Family Mourns Murdered Flatbush Car Dealer


Cars on Utica closed on Friday in memory of Robert Carnival, who was killed there last Saturday.   Edmund DeMarche/Brooklyn View

Cars on Utica closed on Friday in memory of Robert Carnival, who was killed there last Saturday. Edmund DeMarche/Brooklyn View

By Edmund DeMarche and Fred Friedman

 Three days after the Saturday evening shooting that took the life of Robert Carnival, who owned Cars on Utica, his car dealership sat idle. Yellow police lines hung ripped behind the black gate with a sign that read, “Due To Unfortunate Circumstances—Cars on Utica—Will Be Closed Until 1-2-09.”

Moktar Saleh works at Star 6 Mini Market, steps from where the shooting occurred. He was about to make a sandwich for a customer, when a kid entered his store and said, “Someone’s been shot.”

Saleh left his counter and ran up the block to see Carnival lying on the ground.

“He was lying there with blood all over his chest,” said Saleh, who said he’s friends with many of Carnival’s co-workers. “He was mumbling and his workers were telling him it’d be OK.”

Carnival was a hard working man and father of two young children who died valiantly, trying to wrestle the gun from one of the three robbers, according to police. He was rushed to Kings County Hospital but died from the two gun shot wounds to the chest.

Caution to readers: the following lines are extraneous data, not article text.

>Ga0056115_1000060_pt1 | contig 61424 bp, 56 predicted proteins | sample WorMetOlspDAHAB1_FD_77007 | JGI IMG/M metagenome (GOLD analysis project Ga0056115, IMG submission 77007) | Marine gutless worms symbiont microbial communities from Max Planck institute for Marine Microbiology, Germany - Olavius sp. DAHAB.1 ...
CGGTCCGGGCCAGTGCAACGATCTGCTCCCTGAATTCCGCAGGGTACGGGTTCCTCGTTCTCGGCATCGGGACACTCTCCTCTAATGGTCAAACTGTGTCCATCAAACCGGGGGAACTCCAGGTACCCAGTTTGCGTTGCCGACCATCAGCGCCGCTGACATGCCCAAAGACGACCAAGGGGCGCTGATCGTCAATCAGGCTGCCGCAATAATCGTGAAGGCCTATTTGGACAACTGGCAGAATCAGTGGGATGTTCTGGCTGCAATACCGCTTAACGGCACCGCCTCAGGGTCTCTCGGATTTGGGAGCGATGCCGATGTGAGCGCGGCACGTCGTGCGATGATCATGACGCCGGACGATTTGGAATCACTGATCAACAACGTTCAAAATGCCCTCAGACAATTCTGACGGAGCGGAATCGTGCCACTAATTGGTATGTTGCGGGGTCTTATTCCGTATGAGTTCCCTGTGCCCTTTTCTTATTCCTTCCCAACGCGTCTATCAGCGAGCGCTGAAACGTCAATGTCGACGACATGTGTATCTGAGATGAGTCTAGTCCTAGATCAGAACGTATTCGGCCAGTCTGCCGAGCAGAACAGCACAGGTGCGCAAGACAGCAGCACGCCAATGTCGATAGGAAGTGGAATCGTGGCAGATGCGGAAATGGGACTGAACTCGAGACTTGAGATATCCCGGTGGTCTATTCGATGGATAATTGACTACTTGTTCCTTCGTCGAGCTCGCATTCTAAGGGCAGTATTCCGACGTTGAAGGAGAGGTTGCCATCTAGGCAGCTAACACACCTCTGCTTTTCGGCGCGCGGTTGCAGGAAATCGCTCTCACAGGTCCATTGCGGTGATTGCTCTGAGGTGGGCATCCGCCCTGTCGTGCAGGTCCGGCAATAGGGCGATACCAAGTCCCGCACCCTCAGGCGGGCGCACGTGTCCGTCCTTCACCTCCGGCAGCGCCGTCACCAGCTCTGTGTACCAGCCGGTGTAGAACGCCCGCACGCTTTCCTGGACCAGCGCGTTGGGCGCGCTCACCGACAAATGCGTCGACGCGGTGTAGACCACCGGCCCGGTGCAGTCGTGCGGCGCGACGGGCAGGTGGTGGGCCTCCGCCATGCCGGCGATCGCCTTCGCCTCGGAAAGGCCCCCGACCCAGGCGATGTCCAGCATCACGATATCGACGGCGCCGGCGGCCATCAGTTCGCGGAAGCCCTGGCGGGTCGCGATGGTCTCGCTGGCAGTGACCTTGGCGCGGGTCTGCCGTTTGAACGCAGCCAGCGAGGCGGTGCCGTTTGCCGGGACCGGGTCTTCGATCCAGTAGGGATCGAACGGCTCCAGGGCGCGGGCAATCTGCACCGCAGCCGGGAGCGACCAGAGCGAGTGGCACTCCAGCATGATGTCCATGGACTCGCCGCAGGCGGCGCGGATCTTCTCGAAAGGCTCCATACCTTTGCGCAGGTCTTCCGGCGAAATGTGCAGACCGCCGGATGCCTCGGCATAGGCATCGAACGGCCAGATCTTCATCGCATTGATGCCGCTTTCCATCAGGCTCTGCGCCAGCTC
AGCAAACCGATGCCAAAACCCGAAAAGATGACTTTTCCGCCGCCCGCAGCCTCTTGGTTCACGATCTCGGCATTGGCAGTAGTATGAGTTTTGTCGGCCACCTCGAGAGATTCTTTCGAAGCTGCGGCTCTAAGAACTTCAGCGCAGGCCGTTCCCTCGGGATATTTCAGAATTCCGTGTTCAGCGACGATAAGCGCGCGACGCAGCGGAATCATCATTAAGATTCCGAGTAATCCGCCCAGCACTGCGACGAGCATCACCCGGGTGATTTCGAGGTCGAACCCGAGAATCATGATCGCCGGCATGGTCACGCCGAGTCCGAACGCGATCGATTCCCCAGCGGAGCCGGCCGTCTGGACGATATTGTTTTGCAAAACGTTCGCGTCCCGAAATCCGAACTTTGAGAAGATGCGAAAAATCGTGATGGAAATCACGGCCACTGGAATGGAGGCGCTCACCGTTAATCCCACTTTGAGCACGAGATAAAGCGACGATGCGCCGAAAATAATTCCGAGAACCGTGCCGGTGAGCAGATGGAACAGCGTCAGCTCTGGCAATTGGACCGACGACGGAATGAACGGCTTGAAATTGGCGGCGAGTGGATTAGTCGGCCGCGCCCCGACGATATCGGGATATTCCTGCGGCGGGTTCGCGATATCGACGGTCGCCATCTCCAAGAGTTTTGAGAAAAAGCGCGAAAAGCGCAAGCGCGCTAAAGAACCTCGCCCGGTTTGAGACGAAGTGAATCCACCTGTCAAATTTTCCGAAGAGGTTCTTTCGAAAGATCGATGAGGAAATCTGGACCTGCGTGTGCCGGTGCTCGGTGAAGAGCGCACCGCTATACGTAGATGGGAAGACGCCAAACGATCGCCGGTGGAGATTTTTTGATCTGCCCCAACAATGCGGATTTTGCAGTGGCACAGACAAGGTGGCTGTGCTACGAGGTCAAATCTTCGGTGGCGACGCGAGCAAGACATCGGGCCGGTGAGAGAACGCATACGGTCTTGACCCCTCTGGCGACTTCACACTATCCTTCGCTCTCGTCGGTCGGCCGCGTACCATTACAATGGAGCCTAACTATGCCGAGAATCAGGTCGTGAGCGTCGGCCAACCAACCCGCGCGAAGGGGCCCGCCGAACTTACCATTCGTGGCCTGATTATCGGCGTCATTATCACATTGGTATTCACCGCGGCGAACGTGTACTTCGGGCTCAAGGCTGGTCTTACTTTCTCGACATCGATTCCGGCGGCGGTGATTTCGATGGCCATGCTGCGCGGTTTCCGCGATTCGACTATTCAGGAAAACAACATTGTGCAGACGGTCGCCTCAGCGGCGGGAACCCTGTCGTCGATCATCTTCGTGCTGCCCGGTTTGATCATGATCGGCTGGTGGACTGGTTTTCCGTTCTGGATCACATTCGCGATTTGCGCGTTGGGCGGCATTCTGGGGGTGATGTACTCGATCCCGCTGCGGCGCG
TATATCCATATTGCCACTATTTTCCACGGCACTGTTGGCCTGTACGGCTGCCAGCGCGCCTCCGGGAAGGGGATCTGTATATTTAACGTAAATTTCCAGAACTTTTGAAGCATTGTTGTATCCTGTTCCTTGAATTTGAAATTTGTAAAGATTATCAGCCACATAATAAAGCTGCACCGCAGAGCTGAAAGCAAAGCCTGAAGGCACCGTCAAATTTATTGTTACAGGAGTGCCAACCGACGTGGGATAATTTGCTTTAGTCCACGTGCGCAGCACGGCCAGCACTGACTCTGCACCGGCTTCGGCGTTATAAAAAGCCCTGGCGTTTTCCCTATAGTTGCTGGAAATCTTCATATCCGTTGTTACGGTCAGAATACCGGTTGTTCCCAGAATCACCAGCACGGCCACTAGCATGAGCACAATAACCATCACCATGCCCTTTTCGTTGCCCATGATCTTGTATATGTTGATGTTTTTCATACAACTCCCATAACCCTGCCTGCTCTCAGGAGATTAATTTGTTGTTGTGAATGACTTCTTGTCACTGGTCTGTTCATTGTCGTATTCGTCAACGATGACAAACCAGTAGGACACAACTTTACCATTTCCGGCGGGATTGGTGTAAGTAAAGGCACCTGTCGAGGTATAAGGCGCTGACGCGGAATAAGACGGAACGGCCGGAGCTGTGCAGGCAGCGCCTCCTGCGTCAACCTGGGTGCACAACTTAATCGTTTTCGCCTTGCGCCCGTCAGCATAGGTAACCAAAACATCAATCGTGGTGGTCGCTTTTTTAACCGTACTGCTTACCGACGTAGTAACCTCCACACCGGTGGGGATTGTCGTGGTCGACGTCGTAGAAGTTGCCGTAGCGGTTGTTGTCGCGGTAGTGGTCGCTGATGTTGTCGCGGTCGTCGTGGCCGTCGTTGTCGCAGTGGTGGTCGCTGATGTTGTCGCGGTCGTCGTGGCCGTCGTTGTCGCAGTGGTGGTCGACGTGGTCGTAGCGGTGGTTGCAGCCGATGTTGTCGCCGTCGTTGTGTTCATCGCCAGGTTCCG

The business had a sign that reads “Cars for Cash,” which his great uncle, John Lawrence, a retired cop, described as an open invitation to robbery.


Carnival’s wake was on Tuesday, Dec. 30, at the Marine Park Funeral Home. It attracted a crowd of more than 100 respectful but grieving mourners.


“He was the best guy I ever met,” said Harold, a friend who shared Christmas Eve dinner with Carnival, outside the funeral home. “He would help you out if you needed it.”


Harold also lived in the area growing up but left when he saw the area’s safety decline. “My mother lived in Mill Basin. She was robbed and I had to move her out.”


“Bob always had a smile on his face, mingled with everybody and was always there for you if you needed him,” said Lawrence. “He was a great person to know.”  Lawrence said that Flatbush is becoming increasingly dangerous.


Mourners entered the funeral home by the carloads.


The killing occurred one block away from the Brooklyn View’s headquarters, on Ave. M and Utica and many consider it another senseless act of violence perpetrated on a neighborhood guy, who lived in the Flatlands area. According to a co-worker, he loved to eat Italian food, especially Chicken Parmesan.

“He was a good guy,” said a co-worker, who did not give his name for publication. “I never thought he’d get into a struggle for the gun.”

Word spread quickly around the car dealerships in the area, which is considered to be a tight knit crew. Within five minutes other dealerships learned about the shooting and informed his family.

“I knew him for 15 years, when he had a fertilizer and window business. He always asked how’re doing. It’s a shame, he has two beautiful kids,” said Adam Kaslof, a friend. 



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